Salvador It had been a good, productive week in Brazil. The meetings had come together. The delegation had gelled well. Some had early flights to Salvador and on to Sao Paulo, well others were leaving from Recife in the afternoon.
We had heard that our friends at MST now had some kind of store or café in both of the major cities of the north. At one point, our schedule had us eating there. Managing to find it on the Google finally, it seemed that it was open more hours on Saturday than during the week. When we were in Caruaru, the MST folks had mentioned that they held a market in Recife over the weekend and invited us to visit. We had demurred based on our departures, but when I saw that the store was supposedly open at 6 AM on a Saturday, the only explanation had to be that the market must also be there. It was supposedly only ten minutes away from where we were staying. We all decided we would walk over and see. Vamos!
At first, we overshot the location and crossed the second bridge over the island towards Marco Zero, the measuring point near the ocean for the city. Walking back, we could see part of the street near a raised bus stop was blocked off. Sure enough, stalls were set up displaying both MST and similar paraphernalia, vegetables from the settlements, and even some of the baked goods we had seen on the drying racks at the production center the day before, labeled of course Normandia, which we now knew was the name of the 30-year-old settlement. Both the administrative coordinator and Jamie, leader of Normandia were there, along with other companeros and companeras, who greeted us effusively, like it was old home week. We bought swag, of course. I had to buy a loaf of the banana bread we had smelled in baking, which became an airport snack for all of us later on. I even bought an anti-Bolsonaro shopping bag, which seemed a neat election gimmick, calling for him to be jailed with two flowers sewn on the side. They of course gave us even more food, and we left once again with hugs and promises of visits and returns.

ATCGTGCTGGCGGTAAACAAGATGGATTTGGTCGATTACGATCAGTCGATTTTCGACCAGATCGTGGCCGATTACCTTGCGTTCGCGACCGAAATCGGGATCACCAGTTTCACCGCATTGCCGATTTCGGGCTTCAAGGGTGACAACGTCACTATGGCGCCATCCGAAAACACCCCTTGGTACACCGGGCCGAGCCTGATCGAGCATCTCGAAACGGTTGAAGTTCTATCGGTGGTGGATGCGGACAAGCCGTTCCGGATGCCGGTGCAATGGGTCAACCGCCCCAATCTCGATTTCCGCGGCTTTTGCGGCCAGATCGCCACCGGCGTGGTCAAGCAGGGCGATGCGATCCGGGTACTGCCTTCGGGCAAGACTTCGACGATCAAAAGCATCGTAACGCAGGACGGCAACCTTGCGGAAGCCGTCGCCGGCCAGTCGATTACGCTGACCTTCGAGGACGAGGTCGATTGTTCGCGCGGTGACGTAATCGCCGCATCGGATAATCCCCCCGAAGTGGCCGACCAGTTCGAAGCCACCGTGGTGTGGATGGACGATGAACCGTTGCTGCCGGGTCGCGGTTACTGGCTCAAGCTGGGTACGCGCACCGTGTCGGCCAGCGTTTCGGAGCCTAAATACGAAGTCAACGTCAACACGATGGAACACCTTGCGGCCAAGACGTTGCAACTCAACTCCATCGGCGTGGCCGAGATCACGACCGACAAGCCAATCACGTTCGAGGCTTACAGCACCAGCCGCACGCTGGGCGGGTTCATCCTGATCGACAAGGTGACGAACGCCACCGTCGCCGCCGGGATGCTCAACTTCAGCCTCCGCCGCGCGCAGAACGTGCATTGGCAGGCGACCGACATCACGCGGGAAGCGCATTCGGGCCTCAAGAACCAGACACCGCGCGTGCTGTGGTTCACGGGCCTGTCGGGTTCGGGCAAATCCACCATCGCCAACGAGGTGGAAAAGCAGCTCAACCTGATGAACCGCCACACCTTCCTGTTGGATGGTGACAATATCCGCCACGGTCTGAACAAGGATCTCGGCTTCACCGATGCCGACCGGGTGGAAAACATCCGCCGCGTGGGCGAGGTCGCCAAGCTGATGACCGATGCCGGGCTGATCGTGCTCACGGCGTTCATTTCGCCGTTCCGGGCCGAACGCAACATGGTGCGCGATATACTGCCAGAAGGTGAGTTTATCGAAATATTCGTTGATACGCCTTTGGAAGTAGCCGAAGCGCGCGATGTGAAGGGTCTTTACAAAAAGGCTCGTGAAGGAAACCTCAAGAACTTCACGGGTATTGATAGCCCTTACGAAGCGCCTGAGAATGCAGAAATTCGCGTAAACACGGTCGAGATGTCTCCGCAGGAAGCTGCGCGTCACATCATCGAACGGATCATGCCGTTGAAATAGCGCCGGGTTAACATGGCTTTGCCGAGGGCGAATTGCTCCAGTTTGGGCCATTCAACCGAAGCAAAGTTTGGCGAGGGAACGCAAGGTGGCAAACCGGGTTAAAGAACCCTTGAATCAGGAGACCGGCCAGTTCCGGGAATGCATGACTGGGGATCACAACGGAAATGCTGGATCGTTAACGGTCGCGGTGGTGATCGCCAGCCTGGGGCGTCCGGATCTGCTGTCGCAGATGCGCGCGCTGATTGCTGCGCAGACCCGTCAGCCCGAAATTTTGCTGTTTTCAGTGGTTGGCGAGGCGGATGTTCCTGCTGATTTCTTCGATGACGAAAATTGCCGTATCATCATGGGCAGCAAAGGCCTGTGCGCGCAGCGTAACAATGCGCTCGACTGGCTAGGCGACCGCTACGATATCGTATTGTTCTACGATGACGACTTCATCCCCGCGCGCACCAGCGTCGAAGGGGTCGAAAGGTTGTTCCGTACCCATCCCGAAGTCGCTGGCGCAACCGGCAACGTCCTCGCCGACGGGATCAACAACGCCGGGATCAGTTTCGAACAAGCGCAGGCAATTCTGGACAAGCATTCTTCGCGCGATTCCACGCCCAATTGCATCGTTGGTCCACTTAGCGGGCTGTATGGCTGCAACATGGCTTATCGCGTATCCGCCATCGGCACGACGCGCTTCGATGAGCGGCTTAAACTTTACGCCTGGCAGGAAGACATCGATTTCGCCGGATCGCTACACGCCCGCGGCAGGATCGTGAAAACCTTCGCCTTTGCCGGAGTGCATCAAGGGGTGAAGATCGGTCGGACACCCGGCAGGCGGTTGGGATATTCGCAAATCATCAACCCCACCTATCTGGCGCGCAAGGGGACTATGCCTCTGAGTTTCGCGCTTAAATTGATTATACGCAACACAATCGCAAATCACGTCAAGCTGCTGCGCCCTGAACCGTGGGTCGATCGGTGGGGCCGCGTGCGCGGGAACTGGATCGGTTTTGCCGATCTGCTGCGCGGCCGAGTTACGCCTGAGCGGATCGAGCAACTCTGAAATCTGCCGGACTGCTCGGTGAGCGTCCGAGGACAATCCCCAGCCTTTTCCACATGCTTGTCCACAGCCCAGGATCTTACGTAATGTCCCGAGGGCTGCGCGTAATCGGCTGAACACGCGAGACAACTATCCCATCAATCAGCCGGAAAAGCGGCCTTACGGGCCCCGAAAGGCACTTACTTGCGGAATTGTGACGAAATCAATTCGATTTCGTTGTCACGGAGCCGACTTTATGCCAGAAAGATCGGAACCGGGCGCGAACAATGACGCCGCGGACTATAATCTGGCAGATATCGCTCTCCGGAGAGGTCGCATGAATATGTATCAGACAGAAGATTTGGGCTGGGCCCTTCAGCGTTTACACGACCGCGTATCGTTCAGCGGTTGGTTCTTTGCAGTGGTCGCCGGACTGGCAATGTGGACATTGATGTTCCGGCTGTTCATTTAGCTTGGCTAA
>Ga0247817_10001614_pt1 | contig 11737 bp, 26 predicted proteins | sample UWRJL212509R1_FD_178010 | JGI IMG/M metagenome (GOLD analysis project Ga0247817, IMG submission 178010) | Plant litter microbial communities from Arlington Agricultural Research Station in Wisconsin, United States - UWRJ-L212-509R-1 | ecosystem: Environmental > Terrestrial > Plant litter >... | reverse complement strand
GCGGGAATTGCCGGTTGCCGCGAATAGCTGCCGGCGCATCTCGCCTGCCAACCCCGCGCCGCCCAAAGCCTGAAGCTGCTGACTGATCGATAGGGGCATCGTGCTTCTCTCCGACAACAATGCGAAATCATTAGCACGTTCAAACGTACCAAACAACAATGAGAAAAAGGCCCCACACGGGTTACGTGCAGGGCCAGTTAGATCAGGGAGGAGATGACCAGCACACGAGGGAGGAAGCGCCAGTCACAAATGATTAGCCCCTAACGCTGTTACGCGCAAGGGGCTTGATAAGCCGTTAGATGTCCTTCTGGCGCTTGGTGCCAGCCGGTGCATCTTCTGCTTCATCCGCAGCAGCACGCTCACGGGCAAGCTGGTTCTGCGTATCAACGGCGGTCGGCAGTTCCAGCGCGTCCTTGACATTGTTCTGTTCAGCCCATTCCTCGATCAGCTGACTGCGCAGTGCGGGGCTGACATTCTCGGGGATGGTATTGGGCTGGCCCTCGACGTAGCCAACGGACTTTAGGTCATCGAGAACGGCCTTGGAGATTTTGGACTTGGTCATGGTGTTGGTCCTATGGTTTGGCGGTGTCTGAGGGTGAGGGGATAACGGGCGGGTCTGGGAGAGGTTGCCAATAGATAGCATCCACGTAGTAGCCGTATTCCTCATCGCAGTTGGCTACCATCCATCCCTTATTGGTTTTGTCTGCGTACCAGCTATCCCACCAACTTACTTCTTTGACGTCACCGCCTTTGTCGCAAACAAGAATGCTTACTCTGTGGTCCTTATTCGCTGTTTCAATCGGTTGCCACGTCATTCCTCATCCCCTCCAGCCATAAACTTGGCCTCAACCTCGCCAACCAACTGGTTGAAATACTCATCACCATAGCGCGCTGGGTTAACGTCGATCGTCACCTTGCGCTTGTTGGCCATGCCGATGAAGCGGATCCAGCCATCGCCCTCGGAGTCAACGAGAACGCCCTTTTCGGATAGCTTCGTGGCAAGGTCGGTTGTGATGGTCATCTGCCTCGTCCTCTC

Checking out at noon, we were wrangling our bags in the lobby, and I recognized two of the coordinators and leaders from the GMM feminist center we had visited days earlier. They were busy at the counter, where we had left something for them to pick up. What a coincidence, they were coming in, as we were going on. I went up to them, and, oh, mercy, it was another homecoming. You would have thought we were the prodigals coming back to the family. Shouts, hugs, kisses, and more selfies and pictures of the whole group with big smiles all around.
We waved to them as they pulled off, and we went on with the details of departure. It was hard to escape the feeling that within social movements in Brazil, solidarity has taken on special meaning now, forged in struggle, and creating unbreakable bonds that are so strong, that they even are large enough to embrace fellow travelers like ourselves with something that seems as close as friendship and even approaches love.